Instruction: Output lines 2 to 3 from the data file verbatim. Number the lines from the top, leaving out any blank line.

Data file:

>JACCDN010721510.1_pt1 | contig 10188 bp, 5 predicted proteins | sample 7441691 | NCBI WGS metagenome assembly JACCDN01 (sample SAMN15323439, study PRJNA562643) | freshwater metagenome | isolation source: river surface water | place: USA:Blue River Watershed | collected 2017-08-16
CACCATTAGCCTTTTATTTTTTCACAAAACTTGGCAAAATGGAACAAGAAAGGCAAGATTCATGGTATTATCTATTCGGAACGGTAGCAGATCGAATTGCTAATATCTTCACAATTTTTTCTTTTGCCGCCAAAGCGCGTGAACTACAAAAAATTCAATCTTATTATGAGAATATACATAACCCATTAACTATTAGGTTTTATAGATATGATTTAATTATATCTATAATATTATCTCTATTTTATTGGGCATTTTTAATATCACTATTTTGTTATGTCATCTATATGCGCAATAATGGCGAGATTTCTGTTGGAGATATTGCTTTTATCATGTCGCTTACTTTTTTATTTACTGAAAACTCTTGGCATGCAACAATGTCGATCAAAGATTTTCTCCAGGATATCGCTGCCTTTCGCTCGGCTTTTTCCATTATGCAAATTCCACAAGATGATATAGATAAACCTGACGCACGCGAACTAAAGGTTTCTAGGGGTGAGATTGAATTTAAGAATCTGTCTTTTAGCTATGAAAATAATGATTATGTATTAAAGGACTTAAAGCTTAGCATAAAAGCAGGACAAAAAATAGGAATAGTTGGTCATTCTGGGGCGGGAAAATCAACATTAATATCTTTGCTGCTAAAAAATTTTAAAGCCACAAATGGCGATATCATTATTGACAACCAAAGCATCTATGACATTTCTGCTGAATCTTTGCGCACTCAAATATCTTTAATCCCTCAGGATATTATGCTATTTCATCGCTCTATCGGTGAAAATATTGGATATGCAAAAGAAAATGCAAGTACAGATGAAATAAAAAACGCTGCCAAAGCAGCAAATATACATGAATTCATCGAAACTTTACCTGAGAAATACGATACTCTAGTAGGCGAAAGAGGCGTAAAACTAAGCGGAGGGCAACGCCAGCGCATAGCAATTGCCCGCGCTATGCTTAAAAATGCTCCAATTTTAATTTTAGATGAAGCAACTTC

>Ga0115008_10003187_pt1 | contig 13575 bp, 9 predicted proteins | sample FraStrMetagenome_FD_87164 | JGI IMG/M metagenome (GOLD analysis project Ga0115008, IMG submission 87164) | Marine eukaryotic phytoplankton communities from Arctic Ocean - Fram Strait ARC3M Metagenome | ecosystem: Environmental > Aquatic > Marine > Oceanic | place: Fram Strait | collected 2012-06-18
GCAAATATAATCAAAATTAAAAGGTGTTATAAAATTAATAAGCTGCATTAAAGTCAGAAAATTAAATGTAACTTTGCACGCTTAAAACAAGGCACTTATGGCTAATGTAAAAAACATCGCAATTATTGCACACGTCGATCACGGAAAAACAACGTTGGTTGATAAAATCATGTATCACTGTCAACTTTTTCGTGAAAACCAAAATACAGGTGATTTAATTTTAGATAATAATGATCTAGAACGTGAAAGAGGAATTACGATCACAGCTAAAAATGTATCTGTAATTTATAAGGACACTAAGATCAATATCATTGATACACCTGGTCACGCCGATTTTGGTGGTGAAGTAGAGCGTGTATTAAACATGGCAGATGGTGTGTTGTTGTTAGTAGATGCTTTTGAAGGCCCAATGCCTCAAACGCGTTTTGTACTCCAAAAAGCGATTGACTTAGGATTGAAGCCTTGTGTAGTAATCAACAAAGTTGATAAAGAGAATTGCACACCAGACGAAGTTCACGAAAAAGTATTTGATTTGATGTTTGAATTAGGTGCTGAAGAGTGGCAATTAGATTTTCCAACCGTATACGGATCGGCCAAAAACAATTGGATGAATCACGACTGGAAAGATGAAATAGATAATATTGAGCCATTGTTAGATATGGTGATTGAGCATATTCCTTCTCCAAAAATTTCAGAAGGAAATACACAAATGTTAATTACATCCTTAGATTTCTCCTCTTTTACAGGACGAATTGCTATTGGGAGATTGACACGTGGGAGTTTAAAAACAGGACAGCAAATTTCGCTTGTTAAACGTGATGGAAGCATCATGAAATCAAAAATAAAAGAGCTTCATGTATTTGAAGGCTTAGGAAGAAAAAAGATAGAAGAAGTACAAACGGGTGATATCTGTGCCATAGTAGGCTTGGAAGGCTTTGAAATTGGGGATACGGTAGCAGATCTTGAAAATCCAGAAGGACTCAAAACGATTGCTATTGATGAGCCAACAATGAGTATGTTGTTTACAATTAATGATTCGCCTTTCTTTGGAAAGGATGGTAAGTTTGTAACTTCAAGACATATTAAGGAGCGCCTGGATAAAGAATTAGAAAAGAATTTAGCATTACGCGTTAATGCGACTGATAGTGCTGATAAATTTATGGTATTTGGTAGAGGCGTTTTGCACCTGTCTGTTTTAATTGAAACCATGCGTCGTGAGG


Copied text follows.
CACCATTAGCCTTTTATTTTTTCACAAAACTTGGCAAAATGGAACAAGAAAGGCAAGATTCATGGTATTATCTATTCGGAACGGTAGCAGATCGAATTGCTAATATCTTCACAATTTTTTCTTTTGCCGCCAAAGCGCGTGAACTACAAAAAATTCAATCTTATTATGAGAATATACATAACCCATTAACTATTAGGTTTTATAGATATGATTTAATTATATCTATAATATTATCTCTATTTTATTGGGCATTTTTAATATCACTATTTTGTTATGTCATCTATATGCGCAATAATGGCGAGATTTCTGTTGGAGATATTGCTTTTATCATGTCGCTTACTTTTTTATTTACTGAAAACTCTTGGCATGCAACAATGTCGATCAAAGATTTTCTCCAGGATATCGCTGCCTTTCGCTCGGCTTTTTCCATTATGCAAATTCCACAAGATGATATAGATAAACCTGACGCACGCGAACTAAAGGTTTCTAGGGGTGAGATTGAATTTAAGAATCTGTCTTTTAGCTATGAAAATAATGATTATGTATTAAAGGACTTAAAGCTTAGCATAAAAGCAGGACAAAAAATAGGAATAGTTGGTCATTCTGGGGCGGGAAAATCAACATTAATATCTTTGCTGCTAAAAAATTTTAAAGCCACAAATGGCGATATCATTATTGACAACCAAAGCATCTATGACATTTCTGCTGAATCTTTGCGCACTCAAATATCTTTAATCCCTCAGGATATTATGCTATTTCATCGCTCTATCGGTGAAAATATTGGATATGCAAAAGAAAATGCAAGTACAGATGAAATAAAAAACGCTGCCAAAGCAGCAAATATACATGAATTCATCGAAACTTTACCTGAGAAATACGATACTCTAGTAGGCGAAAGAGGCGTAAAACTAAGCGGAGGGCAACGCCAGCGCATAGCAATTGCCCGCGCTATGCTTAAAAATGCTCCAATTTTAATTTTAGATGAAGCAACTTC

>Ga0115008_10003187_pt1 | contig 13575 bp, 9 predicted proteins | sample FraStrMetagenome_FD_87164 | JGI IMG/M metagenome (GOLD analysis project Ga0115008, IMG submission 87164) | Marine eukaryotic phytoplankton communities from Arctic Ocean - Fram Strait ARC3M Metagenome | ecosystem: Environmental > Aquatic > Marine > Oceanic | place: Fram Strait | collected 2012-06-18